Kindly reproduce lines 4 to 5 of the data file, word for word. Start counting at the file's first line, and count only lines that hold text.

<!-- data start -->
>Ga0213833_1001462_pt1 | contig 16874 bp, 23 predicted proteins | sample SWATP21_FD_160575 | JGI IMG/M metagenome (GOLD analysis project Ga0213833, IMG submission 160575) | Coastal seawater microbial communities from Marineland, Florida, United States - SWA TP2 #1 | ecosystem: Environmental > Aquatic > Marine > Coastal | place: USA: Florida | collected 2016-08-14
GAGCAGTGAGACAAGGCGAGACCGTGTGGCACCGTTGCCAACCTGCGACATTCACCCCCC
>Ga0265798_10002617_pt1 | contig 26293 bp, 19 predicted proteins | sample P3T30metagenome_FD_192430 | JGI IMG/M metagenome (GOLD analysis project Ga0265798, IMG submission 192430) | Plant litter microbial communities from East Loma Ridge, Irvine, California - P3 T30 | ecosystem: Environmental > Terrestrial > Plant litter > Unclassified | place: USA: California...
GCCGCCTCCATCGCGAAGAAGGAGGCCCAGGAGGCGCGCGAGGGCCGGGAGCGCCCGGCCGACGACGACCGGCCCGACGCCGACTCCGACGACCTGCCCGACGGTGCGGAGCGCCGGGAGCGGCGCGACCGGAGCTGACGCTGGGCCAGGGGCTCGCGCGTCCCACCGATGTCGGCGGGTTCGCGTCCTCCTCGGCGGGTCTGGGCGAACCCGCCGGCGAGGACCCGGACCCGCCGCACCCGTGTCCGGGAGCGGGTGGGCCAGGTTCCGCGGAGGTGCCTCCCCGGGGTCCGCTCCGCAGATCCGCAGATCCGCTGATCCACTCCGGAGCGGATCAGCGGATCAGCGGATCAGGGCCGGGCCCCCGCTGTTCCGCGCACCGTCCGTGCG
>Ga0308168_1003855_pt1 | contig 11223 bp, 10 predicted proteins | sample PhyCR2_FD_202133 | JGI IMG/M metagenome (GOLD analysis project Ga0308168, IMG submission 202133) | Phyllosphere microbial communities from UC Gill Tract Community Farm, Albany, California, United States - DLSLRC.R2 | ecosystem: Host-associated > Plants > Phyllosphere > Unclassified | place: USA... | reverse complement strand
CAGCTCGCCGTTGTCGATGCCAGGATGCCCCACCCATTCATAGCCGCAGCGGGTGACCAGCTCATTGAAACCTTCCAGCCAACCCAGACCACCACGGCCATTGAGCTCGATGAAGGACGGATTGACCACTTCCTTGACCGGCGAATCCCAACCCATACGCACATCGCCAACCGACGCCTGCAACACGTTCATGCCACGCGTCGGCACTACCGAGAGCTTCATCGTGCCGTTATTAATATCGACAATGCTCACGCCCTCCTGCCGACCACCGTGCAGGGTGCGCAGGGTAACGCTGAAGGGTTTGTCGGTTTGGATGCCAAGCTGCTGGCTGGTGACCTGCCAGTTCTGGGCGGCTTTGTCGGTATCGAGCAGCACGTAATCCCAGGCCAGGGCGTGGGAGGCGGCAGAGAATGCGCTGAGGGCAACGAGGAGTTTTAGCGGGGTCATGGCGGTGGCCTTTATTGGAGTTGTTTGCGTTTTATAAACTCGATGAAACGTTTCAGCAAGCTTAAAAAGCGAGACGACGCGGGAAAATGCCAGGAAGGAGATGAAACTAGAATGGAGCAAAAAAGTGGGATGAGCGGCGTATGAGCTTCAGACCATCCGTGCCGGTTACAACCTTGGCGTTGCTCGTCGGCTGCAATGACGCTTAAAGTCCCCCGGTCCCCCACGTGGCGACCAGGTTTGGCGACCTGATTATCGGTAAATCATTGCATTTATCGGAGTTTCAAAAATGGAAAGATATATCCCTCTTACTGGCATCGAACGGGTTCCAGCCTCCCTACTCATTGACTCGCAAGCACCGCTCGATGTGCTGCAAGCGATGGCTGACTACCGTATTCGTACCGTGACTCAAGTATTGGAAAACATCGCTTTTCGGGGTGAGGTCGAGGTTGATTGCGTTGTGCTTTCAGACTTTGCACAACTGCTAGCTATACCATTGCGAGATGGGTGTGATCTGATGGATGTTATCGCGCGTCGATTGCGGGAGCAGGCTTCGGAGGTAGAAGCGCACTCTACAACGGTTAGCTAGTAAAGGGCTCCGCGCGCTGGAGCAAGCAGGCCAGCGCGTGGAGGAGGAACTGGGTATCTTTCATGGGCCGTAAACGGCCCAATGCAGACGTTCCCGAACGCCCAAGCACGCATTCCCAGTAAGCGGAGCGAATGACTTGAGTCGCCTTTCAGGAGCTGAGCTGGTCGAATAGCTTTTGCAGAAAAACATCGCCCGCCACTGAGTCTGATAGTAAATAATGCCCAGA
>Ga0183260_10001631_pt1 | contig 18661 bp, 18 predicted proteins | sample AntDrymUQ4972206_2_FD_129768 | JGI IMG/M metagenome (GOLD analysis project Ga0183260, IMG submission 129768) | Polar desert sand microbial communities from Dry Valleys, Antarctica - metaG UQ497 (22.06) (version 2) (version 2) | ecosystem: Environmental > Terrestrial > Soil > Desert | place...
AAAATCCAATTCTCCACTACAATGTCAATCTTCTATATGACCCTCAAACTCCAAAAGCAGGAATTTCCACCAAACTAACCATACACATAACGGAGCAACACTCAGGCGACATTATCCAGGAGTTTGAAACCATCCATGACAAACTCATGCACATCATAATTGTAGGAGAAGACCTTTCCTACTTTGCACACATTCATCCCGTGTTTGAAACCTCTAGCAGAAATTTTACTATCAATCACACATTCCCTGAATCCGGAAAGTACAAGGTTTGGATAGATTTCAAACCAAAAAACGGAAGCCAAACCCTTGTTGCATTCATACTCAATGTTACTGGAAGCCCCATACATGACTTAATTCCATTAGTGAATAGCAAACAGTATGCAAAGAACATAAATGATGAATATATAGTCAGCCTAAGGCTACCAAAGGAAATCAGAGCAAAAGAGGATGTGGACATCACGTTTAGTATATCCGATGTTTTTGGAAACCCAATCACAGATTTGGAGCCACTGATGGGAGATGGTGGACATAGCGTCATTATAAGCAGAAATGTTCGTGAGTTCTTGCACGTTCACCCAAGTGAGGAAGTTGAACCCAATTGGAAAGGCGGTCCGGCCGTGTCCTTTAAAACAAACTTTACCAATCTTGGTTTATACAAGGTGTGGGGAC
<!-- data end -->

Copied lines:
GCCGCCTCCATCGCGAAGAAGGAGGCCCAGGAGGCGCGCGAGGGCCGGGAGCGCCCGGCCGACGACGACCGGCCCGACGCCGACTCCGACGACCTGCCCGACGGTGCGGAGCGCCGGGAGCGGCGCGACCGGAGCTGACGCTGGGCCAGGGGCTCGCGCGTCCCACCGATGTCGGCGGGTTCGCGTCCTCCTCGGCGGGTCTGGGCGAACCCGCCGGCGAGGACCCGGACCCGCCGCACCCGTGTCCGGGAGCGGGTGGGCCAGGTTCCGCGGAGGTGCCTCCCCGGGGTCCGCTCCGCAGATCCGCAGATCCGCTGATCCACTCCGGAGCGGATCAGCGGATCAGCGGATCAGGGCCGGGCCCCCGCTGTTCCGCGCACCGTCCGTGCG
>Ga0308168_1003855_pt1 | contig 11223 bp, 10 predicted proteins | sample PhyCR2_FD_202133 | JGI IMG/M metagenome (GOLD analysis project Ga0308168, IMG submission 202133) | Phyllosphere microbial communities from UC Gill Tract Community Farm, Albany, California, United States - DLSLRC.R2 | ecosystem: Host-associated > Plants > Phyllosphere > Unclassified | place: USA... | reverse complement strand